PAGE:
Credit: Courtesy/Atlanta Beltline

“We’ll be having more community engagement on this, of course, as we go,” said Shaun Green, a senior transportation engineer for the Beltline.

The agency, however, said it needs more time to study another portion of the Northwest Trail, a stretch that will traverse from the east side of Bobby Jones Golf Course to the Peachtree Hills neighborhood. The Beltline is considering several options to go through Buckhead neighborhoods, and said there are still too many unanswered questions about the feasibility of those options.

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A map created by the Beltline shows all of the possible routes for the Northwest Trail. The Beltline the preferred corridors ranked by feasibility are: 2, 1, 4 and 3. Officials are still studying which is the preferred choice among corridors 5, 6 and 7.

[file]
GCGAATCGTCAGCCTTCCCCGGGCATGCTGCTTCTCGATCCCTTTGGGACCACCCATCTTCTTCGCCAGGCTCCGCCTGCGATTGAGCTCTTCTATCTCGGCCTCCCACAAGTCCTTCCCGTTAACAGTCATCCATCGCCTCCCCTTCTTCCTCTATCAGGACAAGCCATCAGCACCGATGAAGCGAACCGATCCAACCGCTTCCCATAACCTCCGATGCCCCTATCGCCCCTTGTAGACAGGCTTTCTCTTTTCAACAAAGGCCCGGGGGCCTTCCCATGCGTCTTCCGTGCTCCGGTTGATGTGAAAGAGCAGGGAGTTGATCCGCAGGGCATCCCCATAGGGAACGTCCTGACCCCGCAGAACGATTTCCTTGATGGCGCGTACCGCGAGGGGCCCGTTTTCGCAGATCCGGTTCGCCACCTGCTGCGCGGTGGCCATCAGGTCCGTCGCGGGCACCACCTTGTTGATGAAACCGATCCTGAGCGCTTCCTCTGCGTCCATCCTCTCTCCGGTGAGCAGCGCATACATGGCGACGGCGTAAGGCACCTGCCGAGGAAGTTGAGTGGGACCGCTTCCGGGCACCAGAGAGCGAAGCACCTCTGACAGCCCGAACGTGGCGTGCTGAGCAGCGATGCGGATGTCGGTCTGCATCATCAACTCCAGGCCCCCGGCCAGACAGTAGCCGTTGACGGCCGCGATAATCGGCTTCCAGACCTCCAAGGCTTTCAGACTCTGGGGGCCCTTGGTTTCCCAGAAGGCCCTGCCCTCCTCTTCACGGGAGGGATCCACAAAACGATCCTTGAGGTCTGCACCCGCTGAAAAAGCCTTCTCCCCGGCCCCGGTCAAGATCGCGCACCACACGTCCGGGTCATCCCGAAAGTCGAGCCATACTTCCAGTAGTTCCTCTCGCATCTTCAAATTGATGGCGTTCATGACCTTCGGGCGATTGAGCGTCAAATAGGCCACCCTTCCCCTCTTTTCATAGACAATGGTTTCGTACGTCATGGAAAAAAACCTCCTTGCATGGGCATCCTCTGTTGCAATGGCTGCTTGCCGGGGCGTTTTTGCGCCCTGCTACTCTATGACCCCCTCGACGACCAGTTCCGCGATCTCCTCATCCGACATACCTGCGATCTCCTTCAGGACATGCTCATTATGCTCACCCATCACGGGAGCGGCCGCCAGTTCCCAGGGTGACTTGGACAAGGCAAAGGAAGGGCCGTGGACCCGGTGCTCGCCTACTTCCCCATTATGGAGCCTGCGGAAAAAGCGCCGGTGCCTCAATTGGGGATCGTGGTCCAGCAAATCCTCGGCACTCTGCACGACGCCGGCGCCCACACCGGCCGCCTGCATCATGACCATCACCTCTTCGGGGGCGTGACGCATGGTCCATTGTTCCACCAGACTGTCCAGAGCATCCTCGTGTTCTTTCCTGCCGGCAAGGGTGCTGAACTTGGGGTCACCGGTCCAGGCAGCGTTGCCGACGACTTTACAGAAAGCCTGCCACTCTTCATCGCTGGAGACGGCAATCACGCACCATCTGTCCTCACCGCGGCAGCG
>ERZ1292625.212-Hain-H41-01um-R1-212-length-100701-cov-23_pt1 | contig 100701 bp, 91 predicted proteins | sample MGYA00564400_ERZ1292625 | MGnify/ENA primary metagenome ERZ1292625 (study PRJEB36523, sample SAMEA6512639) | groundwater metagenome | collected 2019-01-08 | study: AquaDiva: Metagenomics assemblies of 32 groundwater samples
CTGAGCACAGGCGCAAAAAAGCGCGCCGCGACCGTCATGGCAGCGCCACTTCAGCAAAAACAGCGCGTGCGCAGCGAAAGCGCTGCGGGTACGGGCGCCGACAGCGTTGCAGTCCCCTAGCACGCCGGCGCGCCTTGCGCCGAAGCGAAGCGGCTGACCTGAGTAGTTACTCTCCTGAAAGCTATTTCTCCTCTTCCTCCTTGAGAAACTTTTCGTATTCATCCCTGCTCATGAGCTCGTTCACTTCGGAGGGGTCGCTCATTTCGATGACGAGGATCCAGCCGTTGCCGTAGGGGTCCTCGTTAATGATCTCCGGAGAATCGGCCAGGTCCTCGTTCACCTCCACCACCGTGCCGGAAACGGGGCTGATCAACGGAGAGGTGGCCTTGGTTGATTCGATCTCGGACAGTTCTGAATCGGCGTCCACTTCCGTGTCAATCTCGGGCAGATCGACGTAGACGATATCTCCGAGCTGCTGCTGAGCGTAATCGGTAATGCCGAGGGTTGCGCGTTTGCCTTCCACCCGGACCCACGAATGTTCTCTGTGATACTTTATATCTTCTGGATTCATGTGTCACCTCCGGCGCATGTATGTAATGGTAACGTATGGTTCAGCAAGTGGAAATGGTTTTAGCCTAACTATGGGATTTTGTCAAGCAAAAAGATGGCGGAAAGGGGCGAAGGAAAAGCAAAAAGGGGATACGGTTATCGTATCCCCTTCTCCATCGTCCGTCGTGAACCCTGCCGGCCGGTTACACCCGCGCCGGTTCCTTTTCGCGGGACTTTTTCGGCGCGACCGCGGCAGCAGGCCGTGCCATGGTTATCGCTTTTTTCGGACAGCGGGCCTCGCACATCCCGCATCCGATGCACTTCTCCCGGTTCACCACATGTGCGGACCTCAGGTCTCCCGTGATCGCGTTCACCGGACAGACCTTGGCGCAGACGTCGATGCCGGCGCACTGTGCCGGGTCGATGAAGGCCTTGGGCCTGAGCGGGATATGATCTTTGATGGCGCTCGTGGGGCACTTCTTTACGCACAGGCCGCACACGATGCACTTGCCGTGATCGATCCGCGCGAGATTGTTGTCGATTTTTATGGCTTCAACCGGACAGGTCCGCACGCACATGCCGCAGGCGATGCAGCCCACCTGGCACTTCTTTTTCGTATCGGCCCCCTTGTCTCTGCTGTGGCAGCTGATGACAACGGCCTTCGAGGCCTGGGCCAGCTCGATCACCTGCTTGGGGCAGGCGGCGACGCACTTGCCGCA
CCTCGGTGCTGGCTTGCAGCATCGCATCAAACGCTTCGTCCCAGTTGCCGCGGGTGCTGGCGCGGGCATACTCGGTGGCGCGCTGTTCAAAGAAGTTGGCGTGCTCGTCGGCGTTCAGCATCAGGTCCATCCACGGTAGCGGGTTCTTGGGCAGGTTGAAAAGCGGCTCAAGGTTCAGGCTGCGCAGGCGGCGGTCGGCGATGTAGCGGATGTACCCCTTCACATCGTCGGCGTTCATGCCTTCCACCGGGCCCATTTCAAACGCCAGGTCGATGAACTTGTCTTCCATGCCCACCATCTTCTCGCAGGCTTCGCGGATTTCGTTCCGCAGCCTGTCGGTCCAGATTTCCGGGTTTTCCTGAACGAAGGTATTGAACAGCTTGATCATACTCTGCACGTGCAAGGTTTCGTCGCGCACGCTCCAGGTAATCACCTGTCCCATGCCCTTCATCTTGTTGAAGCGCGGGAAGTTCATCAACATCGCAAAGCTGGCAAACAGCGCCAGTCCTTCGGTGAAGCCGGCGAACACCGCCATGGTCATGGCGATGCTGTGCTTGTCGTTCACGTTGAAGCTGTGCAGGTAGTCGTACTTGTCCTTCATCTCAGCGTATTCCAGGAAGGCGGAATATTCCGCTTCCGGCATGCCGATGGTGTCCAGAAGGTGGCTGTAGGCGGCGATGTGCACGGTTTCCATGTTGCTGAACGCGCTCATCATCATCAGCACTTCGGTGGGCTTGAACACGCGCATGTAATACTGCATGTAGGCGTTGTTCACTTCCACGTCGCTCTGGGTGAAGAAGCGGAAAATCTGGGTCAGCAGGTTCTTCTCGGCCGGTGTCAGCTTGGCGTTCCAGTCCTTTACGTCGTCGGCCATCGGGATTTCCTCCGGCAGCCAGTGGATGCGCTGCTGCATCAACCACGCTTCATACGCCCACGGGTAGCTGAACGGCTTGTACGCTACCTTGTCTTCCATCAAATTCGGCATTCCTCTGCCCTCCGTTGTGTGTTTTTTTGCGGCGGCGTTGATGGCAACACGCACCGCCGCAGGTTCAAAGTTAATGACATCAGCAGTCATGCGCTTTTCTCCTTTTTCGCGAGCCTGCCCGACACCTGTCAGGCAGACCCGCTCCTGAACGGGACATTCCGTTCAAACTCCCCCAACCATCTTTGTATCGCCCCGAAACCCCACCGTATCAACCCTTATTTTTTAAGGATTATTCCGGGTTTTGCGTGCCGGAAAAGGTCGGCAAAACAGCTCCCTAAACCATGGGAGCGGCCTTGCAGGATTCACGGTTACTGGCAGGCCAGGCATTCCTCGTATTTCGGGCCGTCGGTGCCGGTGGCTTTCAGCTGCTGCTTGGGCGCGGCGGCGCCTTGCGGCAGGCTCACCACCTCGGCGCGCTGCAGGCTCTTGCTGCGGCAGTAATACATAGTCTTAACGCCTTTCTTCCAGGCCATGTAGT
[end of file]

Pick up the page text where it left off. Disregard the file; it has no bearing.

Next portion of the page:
Credit: Atlanta Beltline

A map created by the Beltline shows all of the possible routes for the Northwest Trail. The Beltline the preferred corridors ranked by feasibility are: 2, 1, 4 and 3. Officials are still studying which is the preferred choice among corridors 5, 6 and 7.

Credit: Atlanta Beltline

Combined ShapeCaption
A map created by the Beltline shows all of the possible routes for the Northwest Trail. The Beltline the preferred corridors ranked by feasibility are: 2, 1, 4 and 3. Officials are still studying which is the preferred choice among corridors 5, 6 and 7.

Credit: Atlanta Beltline

Credit: Atlanta Beltline